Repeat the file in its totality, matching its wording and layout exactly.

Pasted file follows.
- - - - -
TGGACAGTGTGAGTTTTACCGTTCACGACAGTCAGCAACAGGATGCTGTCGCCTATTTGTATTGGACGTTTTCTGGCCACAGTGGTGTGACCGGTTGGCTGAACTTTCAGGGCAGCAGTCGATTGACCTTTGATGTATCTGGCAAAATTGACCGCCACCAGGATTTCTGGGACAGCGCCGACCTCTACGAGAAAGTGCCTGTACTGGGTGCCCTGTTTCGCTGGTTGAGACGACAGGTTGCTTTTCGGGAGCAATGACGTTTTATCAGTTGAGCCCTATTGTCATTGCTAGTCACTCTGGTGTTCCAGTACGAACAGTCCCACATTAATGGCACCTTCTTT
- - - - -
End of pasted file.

TGGACAGTGTGAGTTTTACCGTTCACGACAGTCAGCAACAGGATGCTGTCGCCTATTTGTATTGGACGTTTTCTGGCCACAGTGGTGTGACCGGTTGGCTGAACTTTCAGGGCAGCAGTCGATTGACCTTTGATGTATCTGGCAAAATTGACCGCCACCAGGATTTCTGGGACAGCGCCGACCTCTACGAGAAAGTGCCTGTACTGGGTGCCCTGTTTCGCTGGTTGAGACGACAGGTTGCTTTTCGGGAGCAATGACGTTTTATCAGTTGAGCCCTATTGTCATTGCTAGTCACTCTGGTGTTCCAGTACGAACAGTCCCACATTAATGGCACCTTCTTT